Power of 9: Mike Zobrist

Power of 9: Mike Zobrist (November)

BATON ROUGE, LA (WAFB) - Mike Zobrist was heading to a classroom with his second grade friend Tujuan Beachamp when cameras caught up with him. Beachamp knew he was on television, so he smiled broadly. However, kids in the Reading and Math Friends programs of Volunteers in Public Schools are usually happy to get out of their ordinary class and meet with an adult who gives them individual attention. Zobrist tries to visit his math and reading friends at least once a week.

The two entered a room that Bernard Terrace has set aside for VIPS tutoring. Stacks and stacks of plastic bags of toys designed for counting and puzzles designed for drilling on essential answers kids should know were visible on a nearby bookcase. Zobrist, a retired Albemarle employee, pulled out several paperback books and three or four puzzle/toy bags before sitting at a kid-sized desk with the 8-year-old Beachamp.

"He's really improving," Zobrist said. "He has done very well since we began doing this back in September."

Zobrist was originally assigned to Beachamp as a math tutor and they cover that subject, but his teacher said the 8-year-old needs reading help as well. Mike went through a notebook where sight words are listed on pages that are gradually more difficult. The two are now on page eight.

"Now this is a hard one," Zobrist said, as Beachamp peered at the word.

"Us?" Beachamp guessed.

"No. Not 'us.' 'Us' would be just two letters," Zobrist explained.

He then wrote a 'u' and an 's' on the page. He also pointed to the word in question.

"This one has an 'e,' which makes this 'use.'"

Words like this one is a necessity for kids in second grade to learn in order to stay on track with age-appropriate words. Though it looks difficult, Zobrist said a person does not have to be a teacher to do this. In fact, as 9News is watching, they played a simple game of dominos, where the lines of dots are used as an equation. Zobrist pointed at the dominos on the end of the chain of black tiles they linked.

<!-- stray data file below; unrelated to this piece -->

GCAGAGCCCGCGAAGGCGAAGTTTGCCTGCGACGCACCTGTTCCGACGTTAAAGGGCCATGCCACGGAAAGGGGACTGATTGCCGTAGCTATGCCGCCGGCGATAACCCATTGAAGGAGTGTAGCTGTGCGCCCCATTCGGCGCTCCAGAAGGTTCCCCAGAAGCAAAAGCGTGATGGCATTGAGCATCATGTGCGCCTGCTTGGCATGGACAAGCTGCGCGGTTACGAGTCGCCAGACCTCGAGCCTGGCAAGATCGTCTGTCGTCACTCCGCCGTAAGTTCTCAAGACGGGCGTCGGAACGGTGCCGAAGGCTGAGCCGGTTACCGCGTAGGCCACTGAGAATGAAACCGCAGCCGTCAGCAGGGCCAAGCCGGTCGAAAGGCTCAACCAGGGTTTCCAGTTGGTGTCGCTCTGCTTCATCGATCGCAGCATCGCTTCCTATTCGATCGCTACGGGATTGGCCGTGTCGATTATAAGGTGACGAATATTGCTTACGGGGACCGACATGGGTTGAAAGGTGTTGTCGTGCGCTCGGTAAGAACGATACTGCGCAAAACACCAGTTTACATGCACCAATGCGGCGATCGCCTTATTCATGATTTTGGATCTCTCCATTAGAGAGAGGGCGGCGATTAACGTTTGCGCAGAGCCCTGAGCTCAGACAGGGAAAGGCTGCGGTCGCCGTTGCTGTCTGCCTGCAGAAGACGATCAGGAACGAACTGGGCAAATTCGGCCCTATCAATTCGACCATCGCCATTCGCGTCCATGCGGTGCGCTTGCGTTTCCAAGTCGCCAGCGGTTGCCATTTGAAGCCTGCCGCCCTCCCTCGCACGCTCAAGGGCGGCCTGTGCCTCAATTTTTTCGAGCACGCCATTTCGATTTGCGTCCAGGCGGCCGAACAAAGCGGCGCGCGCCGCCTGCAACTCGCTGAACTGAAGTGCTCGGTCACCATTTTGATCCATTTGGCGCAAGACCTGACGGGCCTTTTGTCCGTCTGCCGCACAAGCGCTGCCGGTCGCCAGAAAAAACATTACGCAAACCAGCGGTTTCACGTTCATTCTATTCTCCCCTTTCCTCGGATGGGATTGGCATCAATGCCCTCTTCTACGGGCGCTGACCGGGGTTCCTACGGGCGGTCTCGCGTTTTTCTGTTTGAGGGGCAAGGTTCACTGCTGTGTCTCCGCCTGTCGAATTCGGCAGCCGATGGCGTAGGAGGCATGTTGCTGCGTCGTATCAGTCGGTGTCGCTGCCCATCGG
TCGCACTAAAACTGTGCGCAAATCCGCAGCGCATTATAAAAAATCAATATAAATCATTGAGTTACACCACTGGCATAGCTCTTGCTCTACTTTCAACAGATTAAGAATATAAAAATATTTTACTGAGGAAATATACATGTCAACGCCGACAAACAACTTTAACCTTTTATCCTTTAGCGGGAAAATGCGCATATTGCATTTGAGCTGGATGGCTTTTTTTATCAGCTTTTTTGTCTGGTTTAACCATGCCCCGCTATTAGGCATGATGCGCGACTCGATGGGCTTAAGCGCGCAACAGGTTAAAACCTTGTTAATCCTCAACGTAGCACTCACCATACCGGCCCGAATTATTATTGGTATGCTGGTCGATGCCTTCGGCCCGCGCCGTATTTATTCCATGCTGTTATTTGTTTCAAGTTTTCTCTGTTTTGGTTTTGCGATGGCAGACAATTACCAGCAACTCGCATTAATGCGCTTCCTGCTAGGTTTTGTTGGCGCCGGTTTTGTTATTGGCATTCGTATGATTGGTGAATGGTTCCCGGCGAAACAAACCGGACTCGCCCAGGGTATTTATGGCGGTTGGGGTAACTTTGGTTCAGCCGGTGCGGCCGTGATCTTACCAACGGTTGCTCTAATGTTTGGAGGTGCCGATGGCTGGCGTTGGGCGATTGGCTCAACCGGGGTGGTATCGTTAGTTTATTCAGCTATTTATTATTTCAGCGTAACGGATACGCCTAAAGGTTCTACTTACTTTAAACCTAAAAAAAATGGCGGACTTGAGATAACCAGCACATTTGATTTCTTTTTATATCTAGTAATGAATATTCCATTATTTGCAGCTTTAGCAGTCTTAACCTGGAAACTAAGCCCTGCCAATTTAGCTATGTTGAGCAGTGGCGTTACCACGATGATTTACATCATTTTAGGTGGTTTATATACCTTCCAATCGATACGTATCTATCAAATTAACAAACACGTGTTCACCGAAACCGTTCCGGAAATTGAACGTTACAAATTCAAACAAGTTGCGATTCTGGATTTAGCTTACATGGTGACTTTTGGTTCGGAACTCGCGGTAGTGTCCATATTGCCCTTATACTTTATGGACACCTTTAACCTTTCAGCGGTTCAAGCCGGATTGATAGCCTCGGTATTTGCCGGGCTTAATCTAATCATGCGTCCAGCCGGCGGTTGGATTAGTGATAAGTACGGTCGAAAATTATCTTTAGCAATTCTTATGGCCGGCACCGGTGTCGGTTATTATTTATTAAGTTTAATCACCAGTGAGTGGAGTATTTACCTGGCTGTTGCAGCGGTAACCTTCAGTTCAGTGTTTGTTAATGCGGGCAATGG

"Five plus zero. What do we get?" he asked while pointing at five dots.

"Five." Beachamp answered confidently.

Zobrist saw how effective this kind of tutoring was for a child. Already a faithful member of Broadmoor Presbyterian Church, an after-school program was born for middle and high school students. Zobrist said at the church's program inception, there were very few programs for that age group at the time. Now, seven years later, about 16 kids regularly attend to learn the intricacies of high school algebra, geometry, trigonometry, but also foreign languages. It has whatever the students need.

The day a news crew visited there were four adults, each working with one or two students. Broadmoor Presbyterian has a generous bunch of volunteers. Zobrist said his church was perfect for this volunteer opportunity because of its member base.

"We have a lot of retired engineers and a lot of retired teachers and so," Zobrist stated.

So, you're telling me they're good at math?

"They're good at math or they're good at Spanish or they're good at English, so we've been able to, I guess, utilize all the capability and talents that we have in our church," Zobrist replied.

Mike Zobrist said you should consider helping out. The need is great at VIPS.

"We've probably got about 700 kids that we're working with in terms of reading and math. But I think the last numbers that I heard, the teachers have basically placed 1,400 on the list that they would like to have paired with an adult. So, we need a lot more adults to come help with both reading and math," Zobrist added.

Capital One Bank, the United Way's Volunteer Center and WAFB are proud to honor Power of 9 volunteers like Mike Zobrist.

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